In its earliest stages, Keratoconus, often abbreviated to “KC”, in a non-inflammatory eye condition in which the normally round dome-shaped cornea progressively thins causing a cone-like bulge to develop. This results in significant visual impairment. The cornea is the clear window of the eye and is responsible for refracting most of the light coming into the eye. Therefore, abnormalities of the cornea severely affect the way we see the world making simple tasks like driving, watching TV, or reading a book difficult. Keratoconus causes slight blurring and distortion of the vision and increased sensitivity to glare and light. These symptoms usually first appear in the late teens and early twenties. Keratoconus may progress for 10-20 years and then slow or stabilize. Each eye may be affected differently.
Eyeglasses or soft contact lenses may be used to correct the mild nearsightedness and astigmatism caused in the early stages of Keratoconus. As the disorder progresses and the cornea continues to thin and change shape, rigid gas permeable contact lenses are generally prescribed to correct vision more adequately. The contact lenses must be carefully fitted and frequent checkups and lens changes may be needed to achieve and maintain good vision.
In severe cases, a corneal transplant may be needed due to scarring, extreme thinning or contact lens intolerance. This is a surgical procedure that replaces the Keratoconus cornea with healthy donor tissue.
The actual incidence of KC is not known. It is not a common eye disease, but it is by no means rare. It has been estimated to occur in 1 out of every 2, 000 persons in the general population. Keratoconus is generally first diagnosed in young people at puberty or in their late teens. It is found in all parts of the United States and the rest of the world. It has no known significant geographic, cultural, or social pattern.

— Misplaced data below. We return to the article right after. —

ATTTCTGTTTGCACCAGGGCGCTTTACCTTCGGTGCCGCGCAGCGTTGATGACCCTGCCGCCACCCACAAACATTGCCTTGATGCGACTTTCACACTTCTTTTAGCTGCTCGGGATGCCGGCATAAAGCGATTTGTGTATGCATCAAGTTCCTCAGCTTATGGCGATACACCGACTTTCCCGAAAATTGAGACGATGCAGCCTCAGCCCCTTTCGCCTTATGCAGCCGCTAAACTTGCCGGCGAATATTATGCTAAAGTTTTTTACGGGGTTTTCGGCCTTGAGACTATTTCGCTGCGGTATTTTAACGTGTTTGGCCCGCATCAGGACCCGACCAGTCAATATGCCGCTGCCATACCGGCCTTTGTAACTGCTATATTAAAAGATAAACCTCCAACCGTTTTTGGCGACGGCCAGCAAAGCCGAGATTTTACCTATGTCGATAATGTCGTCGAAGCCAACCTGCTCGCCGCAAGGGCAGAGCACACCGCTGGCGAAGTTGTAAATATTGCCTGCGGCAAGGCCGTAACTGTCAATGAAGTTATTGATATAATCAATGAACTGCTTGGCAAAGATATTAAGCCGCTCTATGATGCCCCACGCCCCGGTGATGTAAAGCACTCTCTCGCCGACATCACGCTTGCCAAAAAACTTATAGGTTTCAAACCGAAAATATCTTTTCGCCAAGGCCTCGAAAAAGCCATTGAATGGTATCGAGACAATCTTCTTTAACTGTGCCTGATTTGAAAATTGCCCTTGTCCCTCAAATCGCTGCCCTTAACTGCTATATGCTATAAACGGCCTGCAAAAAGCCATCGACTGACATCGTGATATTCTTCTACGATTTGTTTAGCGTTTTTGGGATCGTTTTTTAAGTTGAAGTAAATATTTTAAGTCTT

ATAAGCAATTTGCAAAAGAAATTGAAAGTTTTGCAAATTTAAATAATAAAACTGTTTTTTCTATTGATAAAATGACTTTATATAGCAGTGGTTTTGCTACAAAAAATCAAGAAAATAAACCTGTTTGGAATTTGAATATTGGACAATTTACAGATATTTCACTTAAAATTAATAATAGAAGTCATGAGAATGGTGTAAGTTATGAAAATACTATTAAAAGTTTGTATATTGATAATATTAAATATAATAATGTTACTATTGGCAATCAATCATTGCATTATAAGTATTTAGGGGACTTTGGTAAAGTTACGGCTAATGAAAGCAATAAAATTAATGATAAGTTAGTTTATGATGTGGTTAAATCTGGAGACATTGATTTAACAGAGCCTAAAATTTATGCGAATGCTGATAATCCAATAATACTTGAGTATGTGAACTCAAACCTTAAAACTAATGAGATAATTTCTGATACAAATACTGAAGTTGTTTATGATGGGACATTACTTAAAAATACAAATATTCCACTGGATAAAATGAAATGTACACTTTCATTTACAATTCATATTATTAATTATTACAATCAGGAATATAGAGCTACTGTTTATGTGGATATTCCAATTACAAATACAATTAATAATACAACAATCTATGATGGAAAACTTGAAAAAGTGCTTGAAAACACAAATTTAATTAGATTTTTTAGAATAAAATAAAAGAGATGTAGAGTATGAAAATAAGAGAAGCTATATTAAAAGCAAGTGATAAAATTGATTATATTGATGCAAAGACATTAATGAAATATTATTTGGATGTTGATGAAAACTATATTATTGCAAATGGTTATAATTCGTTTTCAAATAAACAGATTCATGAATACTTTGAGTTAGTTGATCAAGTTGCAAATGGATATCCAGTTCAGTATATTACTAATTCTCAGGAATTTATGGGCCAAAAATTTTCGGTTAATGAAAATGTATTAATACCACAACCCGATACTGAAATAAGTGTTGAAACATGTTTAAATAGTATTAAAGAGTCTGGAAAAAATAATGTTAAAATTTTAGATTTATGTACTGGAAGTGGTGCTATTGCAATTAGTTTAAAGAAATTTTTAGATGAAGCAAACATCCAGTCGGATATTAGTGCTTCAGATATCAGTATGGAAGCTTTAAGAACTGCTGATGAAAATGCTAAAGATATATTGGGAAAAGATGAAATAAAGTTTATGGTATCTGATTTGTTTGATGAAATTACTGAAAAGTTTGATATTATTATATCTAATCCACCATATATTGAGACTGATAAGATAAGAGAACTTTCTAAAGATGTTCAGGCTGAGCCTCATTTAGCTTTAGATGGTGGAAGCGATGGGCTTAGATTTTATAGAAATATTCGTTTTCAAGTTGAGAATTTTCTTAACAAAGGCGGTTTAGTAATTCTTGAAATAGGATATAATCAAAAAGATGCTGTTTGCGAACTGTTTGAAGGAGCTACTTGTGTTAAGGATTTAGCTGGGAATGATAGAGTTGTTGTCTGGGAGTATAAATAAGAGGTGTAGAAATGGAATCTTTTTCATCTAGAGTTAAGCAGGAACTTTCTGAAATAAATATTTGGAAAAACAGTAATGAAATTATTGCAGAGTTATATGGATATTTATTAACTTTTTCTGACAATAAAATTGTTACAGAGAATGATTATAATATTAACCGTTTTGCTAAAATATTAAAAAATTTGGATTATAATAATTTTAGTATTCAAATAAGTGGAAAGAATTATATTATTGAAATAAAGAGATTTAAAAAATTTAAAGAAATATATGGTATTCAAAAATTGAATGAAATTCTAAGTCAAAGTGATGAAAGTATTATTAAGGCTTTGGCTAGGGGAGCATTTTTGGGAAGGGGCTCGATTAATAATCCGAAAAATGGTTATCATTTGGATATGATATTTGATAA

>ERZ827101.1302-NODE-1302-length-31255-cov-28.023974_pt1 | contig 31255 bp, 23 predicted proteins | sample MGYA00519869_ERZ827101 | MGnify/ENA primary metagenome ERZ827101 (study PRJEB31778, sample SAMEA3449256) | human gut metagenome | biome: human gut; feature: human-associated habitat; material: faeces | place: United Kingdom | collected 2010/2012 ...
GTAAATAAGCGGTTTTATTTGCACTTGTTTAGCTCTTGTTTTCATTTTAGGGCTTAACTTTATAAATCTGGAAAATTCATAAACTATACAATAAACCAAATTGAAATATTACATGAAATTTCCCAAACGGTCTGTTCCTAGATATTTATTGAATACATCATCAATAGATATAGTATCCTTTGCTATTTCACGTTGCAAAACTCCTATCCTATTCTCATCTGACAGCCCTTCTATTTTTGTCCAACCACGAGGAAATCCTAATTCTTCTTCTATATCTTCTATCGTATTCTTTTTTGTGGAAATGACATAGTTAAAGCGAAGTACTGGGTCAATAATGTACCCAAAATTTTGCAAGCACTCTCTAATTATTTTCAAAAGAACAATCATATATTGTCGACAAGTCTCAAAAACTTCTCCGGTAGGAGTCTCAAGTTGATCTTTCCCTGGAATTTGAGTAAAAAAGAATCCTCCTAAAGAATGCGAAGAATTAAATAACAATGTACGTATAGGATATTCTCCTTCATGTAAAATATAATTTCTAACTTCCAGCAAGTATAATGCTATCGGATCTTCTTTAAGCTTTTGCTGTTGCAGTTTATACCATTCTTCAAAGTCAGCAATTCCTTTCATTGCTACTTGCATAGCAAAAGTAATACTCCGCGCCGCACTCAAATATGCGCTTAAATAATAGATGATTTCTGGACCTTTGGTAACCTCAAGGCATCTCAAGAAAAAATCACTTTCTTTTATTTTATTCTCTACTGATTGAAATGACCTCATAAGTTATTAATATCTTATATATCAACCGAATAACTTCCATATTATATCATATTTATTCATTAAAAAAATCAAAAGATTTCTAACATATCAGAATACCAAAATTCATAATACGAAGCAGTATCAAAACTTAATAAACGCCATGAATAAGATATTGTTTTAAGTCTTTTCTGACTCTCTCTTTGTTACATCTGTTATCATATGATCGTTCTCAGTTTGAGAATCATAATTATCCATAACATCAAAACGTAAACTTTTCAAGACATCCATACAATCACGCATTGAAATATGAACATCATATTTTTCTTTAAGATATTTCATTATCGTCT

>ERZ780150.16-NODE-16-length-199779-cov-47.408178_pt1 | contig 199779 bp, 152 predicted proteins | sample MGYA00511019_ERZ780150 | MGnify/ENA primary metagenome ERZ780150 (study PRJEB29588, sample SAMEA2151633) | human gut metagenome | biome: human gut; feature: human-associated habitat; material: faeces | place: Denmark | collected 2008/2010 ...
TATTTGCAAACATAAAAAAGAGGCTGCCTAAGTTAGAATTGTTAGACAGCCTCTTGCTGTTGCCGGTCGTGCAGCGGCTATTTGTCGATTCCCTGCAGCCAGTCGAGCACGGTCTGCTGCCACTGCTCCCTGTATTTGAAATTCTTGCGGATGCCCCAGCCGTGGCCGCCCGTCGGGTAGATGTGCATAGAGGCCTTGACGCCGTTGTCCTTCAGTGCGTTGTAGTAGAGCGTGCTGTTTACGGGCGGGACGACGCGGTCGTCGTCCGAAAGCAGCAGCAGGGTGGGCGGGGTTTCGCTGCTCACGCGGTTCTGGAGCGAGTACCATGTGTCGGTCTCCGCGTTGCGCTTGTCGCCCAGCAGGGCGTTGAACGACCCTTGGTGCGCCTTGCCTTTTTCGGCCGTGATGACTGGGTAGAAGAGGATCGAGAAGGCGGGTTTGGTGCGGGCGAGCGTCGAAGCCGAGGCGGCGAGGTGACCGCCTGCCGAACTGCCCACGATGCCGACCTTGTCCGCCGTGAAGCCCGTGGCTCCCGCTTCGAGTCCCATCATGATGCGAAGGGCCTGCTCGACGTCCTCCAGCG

What is keratoconus?
Keratoconus is a common disease that occurs in approximately 1 in 750 Americans. In this condition, the cornea becomes weak, progressively thinner, and irregular in shape which can cause high levels of astigmatism. Instead of a normal, relatively round shape resulting in clear vision, the cornea in keratoconus can become cone shaped. This can interfere with the ability to see clearly. Often keratoconus patients first require glasses, then contact lenses, and, if the condition progresses to a severe level, a corneal transplant may be required.
What is astigmatism?
Astigmatism means that the front surface of the eye (the cornea or clear window in front of the eye) is less round and more irregular in shape so the image won’t focus clearly on the retina in the back of the eye. This can result in poor vision and glare.
Will insurance cover the procedure?
Insurance companies may cover all aspects of the procedure for keratoconus. Since this is a new indication, some insurers may not yet recognize this procedure for treating keratoconus. Addition Technology is working to educate insurers on the importance of the Intacs procedure for treating keratoconic patients. You and your doctor may in some cases also need to help educate your insurance company. For more information and assistance, please visit our website at http://www.intacsforkeratoconus.com.
Where can I get more information?
If you are seeking professional help for keratoconus please call our keratoconus eye center in Cleveland. Although your eye care professional is the best source of information, you may want to conduct your own research on keratoconus. A good place to begin is the National Institutes of Health at www.nei.nih.gov/health/cornealdisease.